There is a strong focus on gender equity across these projects, with both women and men actively involved and benefiting from the outcomes of these initiatives. Importantly too, we saw evidence of growing community resilience; with some community educators we met describing capacity to continue once FoE departed from their communities. As further evidence of this capacity, we also met community educators who had started a new sustainability village, extending on the work of FoE.

There was also evidence of Sustainability Schools making a measurable impact at the regional level. For example, community educators described their contribution in achieving the introduction of district level land ordinances – a mechanism by which recognition of community land rights at the local level might be achieved. Meanwhile, the Butimba Sustainability Village has provided advice to the Jane Goodall Institute on locally sensitive forms of community engagement. Their input has influenced the Jane Goodall Institute approach, enabling them to, in the words of local community members, better match up with local needs.

From adult learning to popular education

In an early Sustainability School Bulletin, Prof. Ephraim Lemmy Nuwagaba explained the philosophy of the school, discussing adult learning, de-schooling society and radical education as per the tradition of thought of Ivan Illich. In our reflections as engaged scholars we observed this philosophy in action, but also saw that the SS is a school using popular education approaches, not just adult education. It takes place 'under the mango tree', as many people described to us, and has two crucial elements that locate it within the popular education tradition – it's political in orientation (challenging the way power is mobilised) and it's collective (not about individuals learning alone). People are learning together through deliberation, asking questions, and posing solutions. People are then acting together and reflecting together on those actions, creating a cycle of action-reflection, known as praxis.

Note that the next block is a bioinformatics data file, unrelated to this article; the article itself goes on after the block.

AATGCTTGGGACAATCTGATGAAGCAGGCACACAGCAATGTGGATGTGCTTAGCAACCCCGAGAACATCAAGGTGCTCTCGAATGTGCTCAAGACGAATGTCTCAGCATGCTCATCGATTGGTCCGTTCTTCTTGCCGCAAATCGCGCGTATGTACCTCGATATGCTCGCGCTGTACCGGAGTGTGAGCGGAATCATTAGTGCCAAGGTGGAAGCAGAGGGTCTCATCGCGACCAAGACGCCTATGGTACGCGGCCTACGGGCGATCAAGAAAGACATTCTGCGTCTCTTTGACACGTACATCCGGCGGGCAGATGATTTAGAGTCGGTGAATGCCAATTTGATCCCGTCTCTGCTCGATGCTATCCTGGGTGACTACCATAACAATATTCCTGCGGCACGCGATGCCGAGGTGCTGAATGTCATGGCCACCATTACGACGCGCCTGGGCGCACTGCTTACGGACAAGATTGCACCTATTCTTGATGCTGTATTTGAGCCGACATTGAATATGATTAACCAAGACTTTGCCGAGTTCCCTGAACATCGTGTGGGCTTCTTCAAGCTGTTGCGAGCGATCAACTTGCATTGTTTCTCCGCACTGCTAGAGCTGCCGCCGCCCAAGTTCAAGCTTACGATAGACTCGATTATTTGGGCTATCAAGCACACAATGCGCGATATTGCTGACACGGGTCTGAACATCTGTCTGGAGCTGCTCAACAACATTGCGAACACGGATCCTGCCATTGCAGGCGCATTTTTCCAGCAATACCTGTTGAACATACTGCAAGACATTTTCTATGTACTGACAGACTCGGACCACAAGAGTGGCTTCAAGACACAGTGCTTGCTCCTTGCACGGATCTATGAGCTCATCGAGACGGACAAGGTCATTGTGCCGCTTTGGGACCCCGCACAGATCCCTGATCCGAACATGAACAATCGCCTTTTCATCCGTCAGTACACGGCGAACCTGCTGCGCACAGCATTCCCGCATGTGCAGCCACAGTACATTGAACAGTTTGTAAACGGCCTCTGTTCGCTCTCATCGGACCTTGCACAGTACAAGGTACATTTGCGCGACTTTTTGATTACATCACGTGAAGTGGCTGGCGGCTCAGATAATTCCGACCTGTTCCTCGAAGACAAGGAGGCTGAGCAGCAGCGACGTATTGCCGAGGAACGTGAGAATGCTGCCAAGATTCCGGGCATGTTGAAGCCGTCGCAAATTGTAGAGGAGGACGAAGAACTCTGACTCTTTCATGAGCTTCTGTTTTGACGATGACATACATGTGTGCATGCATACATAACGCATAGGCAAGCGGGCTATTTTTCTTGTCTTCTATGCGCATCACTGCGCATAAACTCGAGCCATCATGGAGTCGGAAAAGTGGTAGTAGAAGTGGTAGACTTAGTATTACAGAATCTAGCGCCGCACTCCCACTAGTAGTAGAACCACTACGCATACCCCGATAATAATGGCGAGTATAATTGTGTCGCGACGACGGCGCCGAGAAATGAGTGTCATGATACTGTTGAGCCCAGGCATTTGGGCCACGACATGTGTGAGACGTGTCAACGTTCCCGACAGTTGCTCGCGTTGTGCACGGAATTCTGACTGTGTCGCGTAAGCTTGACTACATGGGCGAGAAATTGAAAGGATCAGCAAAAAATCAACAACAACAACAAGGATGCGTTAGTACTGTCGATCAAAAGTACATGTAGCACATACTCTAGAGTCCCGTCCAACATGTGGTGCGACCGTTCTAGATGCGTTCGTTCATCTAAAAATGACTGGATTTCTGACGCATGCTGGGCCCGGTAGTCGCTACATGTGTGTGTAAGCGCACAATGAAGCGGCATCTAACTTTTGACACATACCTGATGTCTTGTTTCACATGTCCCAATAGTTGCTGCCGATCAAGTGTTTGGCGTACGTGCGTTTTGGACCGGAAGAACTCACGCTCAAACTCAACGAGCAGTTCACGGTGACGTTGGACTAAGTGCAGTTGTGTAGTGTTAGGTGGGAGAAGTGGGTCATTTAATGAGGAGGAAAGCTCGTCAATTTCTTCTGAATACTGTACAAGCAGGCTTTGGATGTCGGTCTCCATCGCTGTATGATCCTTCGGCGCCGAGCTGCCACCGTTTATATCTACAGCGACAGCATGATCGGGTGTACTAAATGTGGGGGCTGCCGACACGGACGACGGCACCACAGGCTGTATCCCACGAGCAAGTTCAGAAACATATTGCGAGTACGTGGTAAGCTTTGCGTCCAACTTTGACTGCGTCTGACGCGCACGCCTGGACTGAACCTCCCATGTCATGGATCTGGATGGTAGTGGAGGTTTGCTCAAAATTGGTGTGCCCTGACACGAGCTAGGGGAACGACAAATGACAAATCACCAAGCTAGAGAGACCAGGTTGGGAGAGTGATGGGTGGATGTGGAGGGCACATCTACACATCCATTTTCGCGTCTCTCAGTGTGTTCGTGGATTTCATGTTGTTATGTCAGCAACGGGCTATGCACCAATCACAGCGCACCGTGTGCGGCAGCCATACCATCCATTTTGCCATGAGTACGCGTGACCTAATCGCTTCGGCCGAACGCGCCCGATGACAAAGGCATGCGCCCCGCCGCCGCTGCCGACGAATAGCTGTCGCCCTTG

Dialogue and tensions in advocacy approaches and theories of change

This form of popular education is always premised on dialogue and critical questioning. Demonstrating the significance of dialogic processes in shaping the Sustainability School advocacy approach, one FoE staffer explained: "For us the most important thing is that our work is community driven".

Yet in taking this approach, we noticed that the dialogue in learning has to hold some tensions. For example, one tension was awareness that sometimes international and national framing of issues and advocacy approaches were not the same as local positions, including the articulation of both radical and reform theories of change. Most obvious here is the tension between FoE International's "keep oil in the soil" campaign approach (a radical change agenda), and some local community members', for whom there was acceptance of oil extraction (e.g. "oil can be a curse, but we want it to be a blessing"), as long as the benefits associated with the industry are distributed fairly, accountably and transparently (reform).